Expectation for the Unexpected
The following is the first homily of Deacon Jim McCormack, MIC, following his diaconate ordination. His diaconate ordination took place Jan. 9, 2010, at the Basilica of the National Shrine of the Immaculate Conception, in Washington, D.C. Deacon Jim delivered his first homily the following day at the Divine Mercy Chapel, in Brookeville, Md.
First Reading: Is 42:1-4, 6-7
Second Reading: Acts 10:34-38
Responsorial Psalm: Ps 29:1-4, 3,9-10
Gospel: Lk 3:15-16, 21-22
Have you ever really wanted something and not received it? Or perhaps found that a different gift, something that you received later, turned out to be even better than the original thing that you wanted?
I was home recently, visiting my family. It was shortly after Christmas, and my little nephew Reilly, who is four years old, came to my room and sat down next to me. I asked him about the gifts that he got for Christmas. He told me all about the different exciting things that he received, including the big Lego set, which I ended up having to help assemble. And then he told me, "But there was one gift I really wanted that I didn't get." And I said, "Oh really, Reilly, what gift was that?" He said, "A Polar Express train set." I tried to comfort him. I said, "Well, maybe Reilly, you'll get that next Christmas." And he said, "Oh, really? When's that?" And I said, "Oh, in about a year." And he said, "A year!" And he stormed out of the room.
Then my sister tried to comfort him. She said, "Well Reilly, maybe that gift wasn't so good. Maybe next year you'll get an even better gift."
Well, I think this idea helps to give us a little bit of understanding as to what's going on today in our readings, on this feast of the Baptism of the Lord. You see, God is a loving Father who knows what we need and He is always giving us gifts. But sometimes they're not the gifts that we want or that we think we need.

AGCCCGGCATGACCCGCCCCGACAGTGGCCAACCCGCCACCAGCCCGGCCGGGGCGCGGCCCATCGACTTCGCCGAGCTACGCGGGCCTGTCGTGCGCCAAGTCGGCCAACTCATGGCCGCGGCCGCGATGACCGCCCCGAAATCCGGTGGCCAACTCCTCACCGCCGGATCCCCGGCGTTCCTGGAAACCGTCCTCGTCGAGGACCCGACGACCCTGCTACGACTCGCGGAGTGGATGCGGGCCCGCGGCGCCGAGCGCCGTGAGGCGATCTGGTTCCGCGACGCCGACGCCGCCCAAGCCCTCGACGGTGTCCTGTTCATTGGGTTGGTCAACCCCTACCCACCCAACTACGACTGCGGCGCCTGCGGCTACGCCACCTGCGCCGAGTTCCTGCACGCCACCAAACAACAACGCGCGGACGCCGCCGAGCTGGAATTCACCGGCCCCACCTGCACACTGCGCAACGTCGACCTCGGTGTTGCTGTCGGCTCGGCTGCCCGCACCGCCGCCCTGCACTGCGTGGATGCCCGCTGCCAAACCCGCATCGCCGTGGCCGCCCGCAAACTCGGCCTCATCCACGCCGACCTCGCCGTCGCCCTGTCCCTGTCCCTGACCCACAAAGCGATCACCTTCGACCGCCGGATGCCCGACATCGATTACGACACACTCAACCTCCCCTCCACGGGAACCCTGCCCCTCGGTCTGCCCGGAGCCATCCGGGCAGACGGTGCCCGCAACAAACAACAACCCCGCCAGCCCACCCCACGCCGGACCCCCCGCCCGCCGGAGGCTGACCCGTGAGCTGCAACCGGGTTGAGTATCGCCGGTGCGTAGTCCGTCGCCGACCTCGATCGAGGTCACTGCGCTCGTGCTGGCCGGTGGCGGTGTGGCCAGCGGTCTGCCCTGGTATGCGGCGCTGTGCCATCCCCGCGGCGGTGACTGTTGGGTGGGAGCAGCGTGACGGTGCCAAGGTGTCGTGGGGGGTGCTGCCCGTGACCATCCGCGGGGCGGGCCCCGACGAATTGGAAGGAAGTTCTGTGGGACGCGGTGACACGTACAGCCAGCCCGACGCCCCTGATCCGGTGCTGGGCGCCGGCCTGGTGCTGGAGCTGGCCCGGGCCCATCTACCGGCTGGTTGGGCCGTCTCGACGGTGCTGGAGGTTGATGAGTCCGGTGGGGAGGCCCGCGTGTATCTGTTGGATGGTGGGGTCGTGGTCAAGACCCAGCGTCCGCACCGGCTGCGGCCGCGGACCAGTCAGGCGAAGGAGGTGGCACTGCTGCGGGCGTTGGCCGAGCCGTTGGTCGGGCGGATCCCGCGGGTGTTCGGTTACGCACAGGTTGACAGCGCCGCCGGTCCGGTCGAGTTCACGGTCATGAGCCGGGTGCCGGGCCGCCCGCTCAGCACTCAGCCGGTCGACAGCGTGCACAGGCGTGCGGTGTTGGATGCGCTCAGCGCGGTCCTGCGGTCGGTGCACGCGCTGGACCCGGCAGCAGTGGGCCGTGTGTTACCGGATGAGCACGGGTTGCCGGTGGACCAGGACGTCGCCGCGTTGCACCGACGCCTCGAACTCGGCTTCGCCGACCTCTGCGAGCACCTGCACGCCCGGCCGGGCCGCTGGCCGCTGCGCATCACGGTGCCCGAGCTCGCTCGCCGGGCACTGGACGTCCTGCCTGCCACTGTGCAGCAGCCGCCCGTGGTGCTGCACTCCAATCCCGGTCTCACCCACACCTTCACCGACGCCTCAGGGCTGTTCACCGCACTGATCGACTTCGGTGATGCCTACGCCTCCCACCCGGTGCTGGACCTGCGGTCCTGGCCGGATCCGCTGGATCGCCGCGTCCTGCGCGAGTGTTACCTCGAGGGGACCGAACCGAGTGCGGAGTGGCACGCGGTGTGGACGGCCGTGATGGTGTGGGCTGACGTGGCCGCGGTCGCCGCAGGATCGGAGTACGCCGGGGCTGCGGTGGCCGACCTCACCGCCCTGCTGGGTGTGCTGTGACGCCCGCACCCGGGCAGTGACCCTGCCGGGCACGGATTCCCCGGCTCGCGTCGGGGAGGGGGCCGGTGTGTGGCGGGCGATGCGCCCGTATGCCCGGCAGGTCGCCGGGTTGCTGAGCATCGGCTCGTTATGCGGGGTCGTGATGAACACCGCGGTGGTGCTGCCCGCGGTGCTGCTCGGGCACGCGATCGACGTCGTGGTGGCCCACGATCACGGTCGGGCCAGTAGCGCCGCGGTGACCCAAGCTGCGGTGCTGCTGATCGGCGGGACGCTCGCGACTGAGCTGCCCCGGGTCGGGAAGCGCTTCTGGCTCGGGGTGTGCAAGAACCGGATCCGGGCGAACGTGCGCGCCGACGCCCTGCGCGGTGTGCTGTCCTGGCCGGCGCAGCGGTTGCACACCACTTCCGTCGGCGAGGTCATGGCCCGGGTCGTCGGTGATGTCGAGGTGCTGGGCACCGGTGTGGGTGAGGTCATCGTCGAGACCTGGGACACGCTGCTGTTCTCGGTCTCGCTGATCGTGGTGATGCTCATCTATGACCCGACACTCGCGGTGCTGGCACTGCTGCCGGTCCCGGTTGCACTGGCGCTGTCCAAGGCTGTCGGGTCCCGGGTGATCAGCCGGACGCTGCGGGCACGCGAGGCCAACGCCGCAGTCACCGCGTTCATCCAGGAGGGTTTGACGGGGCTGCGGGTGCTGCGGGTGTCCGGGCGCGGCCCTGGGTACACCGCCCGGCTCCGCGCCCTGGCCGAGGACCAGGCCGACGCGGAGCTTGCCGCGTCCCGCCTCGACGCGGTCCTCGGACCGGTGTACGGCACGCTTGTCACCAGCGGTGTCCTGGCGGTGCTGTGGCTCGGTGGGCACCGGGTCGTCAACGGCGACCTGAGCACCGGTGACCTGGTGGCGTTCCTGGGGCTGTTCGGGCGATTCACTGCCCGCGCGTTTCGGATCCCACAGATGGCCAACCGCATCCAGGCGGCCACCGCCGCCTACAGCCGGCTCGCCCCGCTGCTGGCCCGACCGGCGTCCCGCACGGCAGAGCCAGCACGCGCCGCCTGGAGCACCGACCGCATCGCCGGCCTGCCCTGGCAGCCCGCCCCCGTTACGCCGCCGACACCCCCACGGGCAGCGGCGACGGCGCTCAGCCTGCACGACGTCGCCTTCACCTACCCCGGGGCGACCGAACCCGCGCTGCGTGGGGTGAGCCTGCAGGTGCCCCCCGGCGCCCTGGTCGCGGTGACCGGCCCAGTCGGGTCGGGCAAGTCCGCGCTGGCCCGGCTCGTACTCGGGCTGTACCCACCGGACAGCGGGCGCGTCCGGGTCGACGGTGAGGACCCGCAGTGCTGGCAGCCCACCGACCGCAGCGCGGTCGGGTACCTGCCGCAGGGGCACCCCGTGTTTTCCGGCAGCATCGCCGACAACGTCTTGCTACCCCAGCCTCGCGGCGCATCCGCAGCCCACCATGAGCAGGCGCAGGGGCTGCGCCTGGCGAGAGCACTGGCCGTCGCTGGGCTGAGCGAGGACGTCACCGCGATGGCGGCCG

We see a little bit of this in our first reading from Isaiah. It was written about 600 years before the time of Christ. It was the time of the exile. The Babylonians have just conquered Jerusalem. They destroyed the Temple, killed many people, and carted many of the survivors off to exile. The Jewish people were taken away from their land, from their chosen city, God tried to console His people through the prophet Isaiah, telling them of an upcoming Savior who would come to comfort them, to console them, to bless them.
So the prophet Isaiah says, "Thus says the Lord. Here is my servant whom I uphold. My chosen one with whom I am pleased. Upon whom I have put my spirit. He shall bring forth justice to the nations."
Now, about 50 years later, the Persians conquered the Babylonians, and the Jews were able to return. But there was a problem. They still weren't completely free. They didn't have the freedom that they truly wanted, the freedom that they thought God was prophesying, that God was going to provide.
And this situation continued. Eventually, the Greeks came along and conquered the Persians. And by the time of Jesus, the Romans were in power, and still the Jews were not free. They were subject to the domination of the Roman authorities. They had to pay excessive taxes. So what the Jews really wanted was that freedom. That freedom talked about in the Old Testament, that freedom that God had predicted that He would send through His chosen One, the Christ, His anointed, the Messiah. He would be the one to come and set them free.
So you can imagine the sense of expectation and hope of the people of Jesus' day when they heard John the Baptist saying, "Repent for the Kingdom of Heaven is at hand!" They knew that the Christ, the Anointed, would be a king and a king provided by God himself. So when they heard that the kingdom of Heaven is at hand, they thought, "Well maybe this is him." And because John was the one proclaiming this, they said "Well, maybe he's the Christ."